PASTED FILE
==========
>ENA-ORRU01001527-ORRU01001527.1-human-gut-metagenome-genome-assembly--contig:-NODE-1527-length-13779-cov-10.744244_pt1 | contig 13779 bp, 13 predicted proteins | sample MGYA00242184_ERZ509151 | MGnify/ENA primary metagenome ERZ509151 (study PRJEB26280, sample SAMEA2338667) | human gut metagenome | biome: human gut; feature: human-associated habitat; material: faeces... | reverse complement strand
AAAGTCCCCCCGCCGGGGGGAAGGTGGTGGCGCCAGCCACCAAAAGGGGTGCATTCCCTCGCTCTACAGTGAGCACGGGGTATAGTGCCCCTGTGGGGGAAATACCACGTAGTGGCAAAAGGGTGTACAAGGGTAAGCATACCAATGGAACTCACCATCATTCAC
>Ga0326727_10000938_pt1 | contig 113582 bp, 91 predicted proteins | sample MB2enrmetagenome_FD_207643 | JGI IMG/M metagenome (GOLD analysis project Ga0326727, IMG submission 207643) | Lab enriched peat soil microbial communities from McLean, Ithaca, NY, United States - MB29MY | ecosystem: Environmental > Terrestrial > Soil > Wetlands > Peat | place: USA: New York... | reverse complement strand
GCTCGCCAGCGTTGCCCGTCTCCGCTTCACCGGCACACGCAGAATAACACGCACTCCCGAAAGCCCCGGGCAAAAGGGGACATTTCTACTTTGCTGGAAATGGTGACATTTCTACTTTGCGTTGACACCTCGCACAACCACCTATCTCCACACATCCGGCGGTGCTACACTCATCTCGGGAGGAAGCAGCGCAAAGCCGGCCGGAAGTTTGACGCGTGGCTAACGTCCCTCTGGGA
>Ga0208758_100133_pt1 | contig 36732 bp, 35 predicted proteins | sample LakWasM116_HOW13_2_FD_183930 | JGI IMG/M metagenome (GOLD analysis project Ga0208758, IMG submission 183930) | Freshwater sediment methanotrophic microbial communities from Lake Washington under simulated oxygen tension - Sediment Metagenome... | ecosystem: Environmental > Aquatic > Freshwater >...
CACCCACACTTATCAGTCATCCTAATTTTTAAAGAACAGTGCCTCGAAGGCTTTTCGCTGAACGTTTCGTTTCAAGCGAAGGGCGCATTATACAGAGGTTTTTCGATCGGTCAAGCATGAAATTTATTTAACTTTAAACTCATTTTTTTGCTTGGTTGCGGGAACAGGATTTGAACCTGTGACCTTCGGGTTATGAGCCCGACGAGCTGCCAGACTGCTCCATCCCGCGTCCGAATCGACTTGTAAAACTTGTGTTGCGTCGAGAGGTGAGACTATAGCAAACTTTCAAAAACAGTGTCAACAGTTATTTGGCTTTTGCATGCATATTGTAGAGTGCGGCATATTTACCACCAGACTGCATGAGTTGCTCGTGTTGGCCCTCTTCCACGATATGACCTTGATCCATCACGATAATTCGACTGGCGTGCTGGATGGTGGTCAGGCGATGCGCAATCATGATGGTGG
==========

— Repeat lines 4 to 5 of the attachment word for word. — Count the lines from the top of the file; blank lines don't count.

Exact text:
GCTCGCCAGCGTTGCCCGTCTCCGCTTCACCGGCACACGCAGAATAACACGCACTCCCGAAAGCCCCGGGCAAAAGGGGACATTTCTACTTTGCTGGAAATGGTGACATTTCTACTTTGCGTTGACACCTCGCACAACCACCTATCTCCACACATCCGGCGGTGCTACACTCATCTCGGGAGGAAGCAGCGCAAAGCCGGCCGGAAGTTTGACGCGTGGCTAACGTCCCTCTGGGA
>Ga0208758_100133_pt1 | contig 36732 bp, 35 predicted proteins | sample LakWasM116_HOW13_2_FD_183930 | JGI IMG/M metagenome (GOLD analysis project Ga0208758, IMG submission 183930) | Freshwater sediment methanotrophic microbial communities from Lake Washington under simulated oxygen tension - Sediment Metagenome... | ecosystem: Environmental > Aquatic > Freshwater >...